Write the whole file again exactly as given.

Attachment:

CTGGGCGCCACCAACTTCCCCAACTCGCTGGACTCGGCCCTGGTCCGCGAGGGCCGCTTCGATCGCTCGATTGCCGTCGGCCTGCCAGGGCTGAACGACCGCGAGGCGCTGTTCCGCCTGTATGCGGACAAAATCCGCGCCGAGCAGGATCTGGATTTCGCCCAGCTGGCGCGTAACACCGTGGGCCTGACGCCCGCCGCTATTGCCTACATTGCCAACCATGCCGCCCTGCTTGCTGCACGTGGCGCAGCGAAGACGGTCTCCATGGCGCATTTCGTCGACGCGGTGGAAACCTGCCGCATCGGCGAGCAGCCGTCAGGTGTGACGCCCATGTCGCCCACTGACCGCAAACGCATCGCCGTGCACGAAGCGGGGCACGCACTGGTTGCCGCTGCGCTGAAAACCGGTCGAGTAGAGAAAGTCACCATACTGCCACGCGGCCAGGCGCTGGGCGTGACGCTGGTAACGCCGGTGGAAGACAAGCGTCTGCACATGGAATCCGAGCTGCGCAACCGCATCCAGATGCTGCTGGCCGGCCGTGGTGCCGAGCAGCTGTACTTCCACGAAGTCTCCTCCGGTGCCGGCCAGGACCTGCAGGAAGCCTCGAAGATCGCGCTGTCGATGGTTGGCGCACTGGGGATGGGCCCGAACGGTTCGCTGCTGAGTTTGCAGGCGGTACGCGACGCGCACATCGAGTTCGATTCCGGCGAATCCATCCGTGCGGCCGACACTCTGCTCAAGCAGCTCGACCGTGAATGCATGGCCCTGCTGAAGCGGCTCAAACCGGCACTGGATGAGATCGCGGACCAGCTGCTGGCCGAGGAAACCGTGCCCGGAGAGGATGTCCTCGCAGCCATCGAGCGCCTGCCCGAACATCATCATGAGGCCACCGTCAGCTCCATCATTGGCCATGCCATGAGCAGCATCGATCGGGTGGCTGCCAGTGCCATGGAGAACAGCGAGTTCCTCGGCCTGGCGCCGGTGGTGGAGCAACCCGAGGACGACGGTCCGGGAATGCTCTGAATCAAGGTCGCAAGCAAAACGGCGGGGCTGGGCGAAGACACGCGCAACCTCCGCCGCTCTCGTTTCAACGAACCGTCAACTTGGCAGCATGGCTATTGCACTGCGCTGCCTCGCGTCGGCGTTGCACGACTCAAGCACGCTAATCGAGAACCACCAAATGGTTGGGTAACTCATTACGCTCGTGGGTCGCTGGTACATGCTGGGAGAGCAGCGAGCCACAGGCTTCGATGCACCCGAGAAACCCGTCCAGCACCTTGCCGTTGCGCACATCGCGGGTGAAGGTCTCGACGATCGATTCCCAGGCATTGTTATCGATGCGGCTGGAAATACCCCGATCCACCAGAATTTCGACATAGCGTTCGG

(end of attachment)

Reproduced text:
CTGGGCGCCACCAACTTCCCCAACTCGCTGGACTCGGCCCTGGTCCGCGAGGGCCGCTTCGATCGCTCGATTGCCGTCGGCCTGCCAGGGCTGAACGACCGCGAGGCGCTGTTCCGCCTGTATGCGGACAAAATCCGCGCCGAGCAGGATCTGGATTTCGCCCAGCTGGCGCGTAACACCGTGGGCCTGACGCCCGCCGCTATTGCCTACATTGCCAACCATGCCGCCCTGCTTGCTGCACGTGGCGCAGCGAAGACGGTCTCCATGGCGCATTTCGTCGACGCGGTGGAAACCTGCCGCATCGGCGAGCAGCCGTCAGGTGTGACGCCCATGTCGCCCACTGACCGCAAACGCATCGCCGTGCACGAAGCGGGGCACGCACTGGTTGCCGCTGCGCTGAAAACCGGTCGAGTAGAGAAAGTCACCATACTGCCACGCGGCCAGGCGCTGGGCGTGACGCTGGTAACGCCGGTGGAAGACAAGCGTCTGCACATGGAATCCGAGCTGCGCAACCGCATCCAGATGCTGCTGGCCGGCCGTGGTGCCGAGCAGCTGTACTTCCACGAAGTCTCCTCCGGTGCCGGCCAGGACCTGCAGGAAGCCTCGAAGATCGCGCTGTCGATGGTTGGCGCACTGGGGATGGGCCCGAACGGTTCGCTGCTGAGTTTGCAGGCGGTACGCGACGCGCACATCGAGTTCGATTCCGGCGAATCCATCCGTGCGGCCGACACTCTGCTCAAGCAGCTCGACCGTGAATGCATGGCCCTGCTGAAGCGGCTCAAACCGGCACTGGATGAGATCGCGGACCAGCTGCTGGCCGAGGAAACCGTGCCCGGAGAGGATGTCCTCGCAGCCATCGAGCGCCTGCCCGAACATCATCATGAGGCCACCGTCAGCTCCATCATTGGCCATGCCATGAGCAGCATCGATCGGGTGGCTGCCAGTGCCATGGAGAACAGCGAGTTCCTCGGCCTGGCGCCGGTGGTGGAGCAACCCGAGGACGACGGTCCGGGAATGCTCTGAATCAAGGTCGCAAGCAAAACGGCGGGGCTGGGCGAAGACACGCGCAACCTCCGCCGCTCTCGTTTCAACGAACCGTCAACTTGGCAGCATGGCTATTGCACTGCGCTGCCTCGCGTCGGCGTTGCACGACTCAAGCACGCTAATCGAGAACCACCAAATGGTTGGGTAACTCATTACGCTCGTGGGTCGCTGGTACATGCTGGGAGAGCAGCGAGCCACAGGCTTCGATGCACCCGAGAAACCCGTCCAGCACCTTGCCGTTGCGCACATCGCGGGTGAAGGTCTCGACGATCGATTCCCAGGCATTGTTATCGATGCGGCTGGAAATACCCCGATCCACCAGAATTTCGACATAGCGTTCGG